Researchers can draw their conclusions based on the findings made through survey methods since it is the most reliable method of collecting data from the subjects directly. The method is easily administered and time-saving as compared to other methods of data collection (Wood et al., 2011). On the other hand, respondents may not be willing to give out accurate data mostly when they are asked sensitive questions and therefore making the findings unreliable due to the vague response received from the subjects (Hayley et al., 2016). In some cases, the respondents might just answer the questions asked without proper knowledge of the subject thereby ending up making the survey methodology unreliable in the learning process.
Collaborative Survey Development
Theoretical literature may not provide learners with the collaborative guidance they need to conduct survey research in real-world educational environments. To produce a new survey instrument, learners collaborate with academics, topic specialists, and other parties to compose or modify survey items (Wood et al., 2011). This method is known as the Regional Educational Laboratory (REL) Northeast & Islands collaborative survey creation process (Maghssudipour et al., 2020). Utilizing the knowledge of others inside and outside their company, students and teachers may use this five-step method to ensure a high-quality survey and lessen the strain on anyone.
Throughout this procedure, the survey is developed by the core survey development team, a small team of people. The team should consist of three to eight people, some of whom should have experience in survey development, some of whom should be experts in the subject matter of the survey, and some of whom should be familiar with the regional situation (Boon and Van Baalen, 2019). Depending on the project, the team’s size may vary. A core development team should follow the five processes mentioned when they create a survey.
Piaget’s Theory of Cognitive Development
Cognitive Progress is the process of cognition involved in the interaction of many mental processes to produce knowledge. The phases children go through as they develop and encourage them to actively learn new knowledge are the foundation of Piaget’s cognitive development theory. Children and adults who use these strategies to make sense of their surroundings experience cognitive transformation (Hyun et al., 2020). The shift is activity-based when a child is young, connecting with cognitive thinking later in life. Beginning with the sensorimotor stage, which lasts from birth to age two, Piaget’s stages of cognitive development go from infancy to maturity. During this period, children learn and think by doing and finding out how things operate (Boon and Van Baalen, 2019). Children between the ages of 2 and 7 are in the second stage of the preoperational stage. During this time, they engage in pretend play and language development.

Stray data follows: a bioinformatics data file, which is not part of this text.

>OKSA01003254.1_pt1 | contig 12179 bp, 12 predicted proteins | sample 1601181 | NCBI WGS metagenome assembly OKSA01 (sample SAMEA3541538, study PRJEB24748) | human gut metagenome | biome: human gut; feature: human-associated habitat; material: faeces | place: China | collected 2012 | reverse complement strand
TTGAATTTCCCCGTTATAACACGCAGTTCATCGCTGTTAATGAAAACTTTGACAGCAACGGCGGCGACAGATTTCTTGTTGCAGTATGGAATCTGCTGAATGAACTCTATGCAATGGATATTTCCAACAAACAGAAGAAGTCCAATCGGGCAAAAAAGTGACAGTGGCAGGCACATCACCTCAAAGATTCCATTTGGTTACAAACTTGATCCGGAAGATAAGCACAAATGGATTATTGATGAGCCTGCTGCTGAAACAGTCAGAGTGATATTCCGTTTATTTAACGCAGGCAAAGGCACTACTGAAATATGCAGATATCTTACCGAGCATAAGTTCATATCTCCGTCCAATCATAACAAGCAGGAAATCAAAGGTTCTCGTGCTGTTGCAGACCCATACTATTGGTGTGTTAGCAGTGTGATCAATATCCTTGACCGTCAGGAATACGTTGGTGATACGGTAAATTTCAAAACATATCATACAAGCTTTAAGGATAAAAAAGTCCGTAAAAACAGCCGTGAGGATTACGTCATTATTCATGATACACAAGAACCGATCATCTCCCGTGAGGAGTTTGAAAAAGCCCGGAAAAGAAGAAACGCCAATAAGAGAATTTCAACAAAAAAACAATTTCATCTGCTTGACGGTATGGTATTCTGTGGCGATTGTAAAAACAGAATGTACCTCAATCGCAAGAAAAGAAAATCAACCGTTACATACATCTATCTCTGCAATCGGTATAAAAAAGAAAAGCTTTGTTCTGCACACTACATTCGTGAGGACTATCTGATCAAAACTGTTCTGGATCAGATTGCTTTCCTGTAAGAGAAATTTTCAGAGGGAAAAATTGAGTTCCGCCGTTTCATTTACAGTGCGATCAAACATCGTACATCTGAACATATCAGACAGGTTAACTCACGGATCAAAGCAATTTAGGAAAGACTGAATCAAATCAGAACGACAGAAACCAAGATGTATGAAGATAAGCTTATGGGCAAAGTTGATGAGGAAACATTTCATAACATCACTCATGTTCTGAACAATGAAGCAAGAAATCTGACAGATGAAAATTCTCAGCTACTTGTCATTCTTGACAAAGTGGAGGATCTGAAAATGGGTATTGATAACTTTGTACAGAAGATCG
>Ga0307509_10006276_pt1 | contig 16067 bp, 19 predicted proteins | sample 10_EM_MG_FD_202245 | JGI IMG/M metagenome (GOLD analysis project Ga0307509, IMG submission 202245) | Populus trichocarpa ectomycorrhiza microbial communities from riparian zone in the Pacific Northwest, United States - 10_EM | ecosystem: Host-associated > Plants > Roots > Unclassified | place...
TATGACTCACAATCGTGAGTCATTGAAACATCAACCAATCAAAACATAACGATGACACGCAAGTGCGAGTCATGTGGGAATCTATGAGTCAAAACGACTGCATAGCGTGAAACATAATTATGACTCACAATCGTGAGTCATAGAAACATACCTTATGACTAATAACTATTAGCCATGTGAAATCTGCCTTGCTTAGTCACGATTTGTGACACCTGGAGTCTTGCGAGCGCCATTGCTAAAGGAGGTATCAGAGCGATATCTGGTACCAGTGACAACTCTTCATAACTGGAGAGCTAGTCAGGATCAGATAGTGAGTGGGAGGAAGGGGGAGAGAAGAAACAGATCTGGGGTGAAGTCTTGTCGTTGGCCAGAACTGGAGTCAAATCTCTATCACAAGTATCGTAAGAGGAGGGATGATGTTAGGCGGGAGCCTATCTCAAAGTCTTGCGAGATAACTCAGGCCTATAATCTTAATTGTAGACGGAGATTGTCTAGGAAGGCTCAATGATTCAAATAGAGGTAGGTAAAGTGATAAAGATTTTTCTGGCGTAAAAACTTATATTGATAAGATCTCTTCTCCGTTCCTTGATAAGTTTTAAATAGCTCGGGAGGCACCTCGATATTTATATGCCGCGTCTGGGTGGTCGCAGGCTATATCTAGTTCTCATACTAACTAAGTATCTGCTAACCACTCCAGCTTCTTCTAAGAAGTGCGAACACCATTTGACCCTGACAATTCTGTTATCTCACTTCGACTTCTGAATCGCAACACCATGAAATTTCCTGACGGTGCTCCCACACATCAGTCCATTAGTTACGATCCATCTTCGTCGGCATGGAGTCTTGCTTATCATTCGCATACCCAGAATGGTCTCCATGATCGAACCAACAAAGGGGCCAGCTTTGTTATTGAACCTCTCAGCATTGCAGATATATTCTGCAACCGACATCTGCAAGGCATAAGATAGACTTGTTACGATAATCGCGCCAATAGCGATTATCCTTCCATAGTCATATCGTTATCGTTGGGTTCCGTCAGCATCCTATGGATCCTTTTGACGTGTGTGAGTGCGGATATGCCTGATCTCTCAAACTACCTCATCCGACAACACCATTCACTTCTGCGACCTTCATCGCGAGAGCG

Although Piaget’s theories of genetic epistemology have significantly impacted the development of psychology, his establishment of a research technique is frequently disregarded or undervalued.
Vygotsky’s Theory of Cognitive Development
Social connection is crucial for children to develop in cooperative play and their interactions with the wider social circles surrounding them. Through this process, children learn how to act and think in a multicultural society (Veraksa, 2022). According to Vygotsky, peers and highly aware adults can help youngsters develop the abilities necessary for culturally engaged play. Children interacting with their classmates think more clearly (Hyun et al., 2020). The way that youngsters express themselves via language influences how they think and how they learn new abilities. Children benefit from social influences and adults who help them develop culturally important abilities at an early age and additional skills as they become older.
Classroom Application of Both Theorists’ Views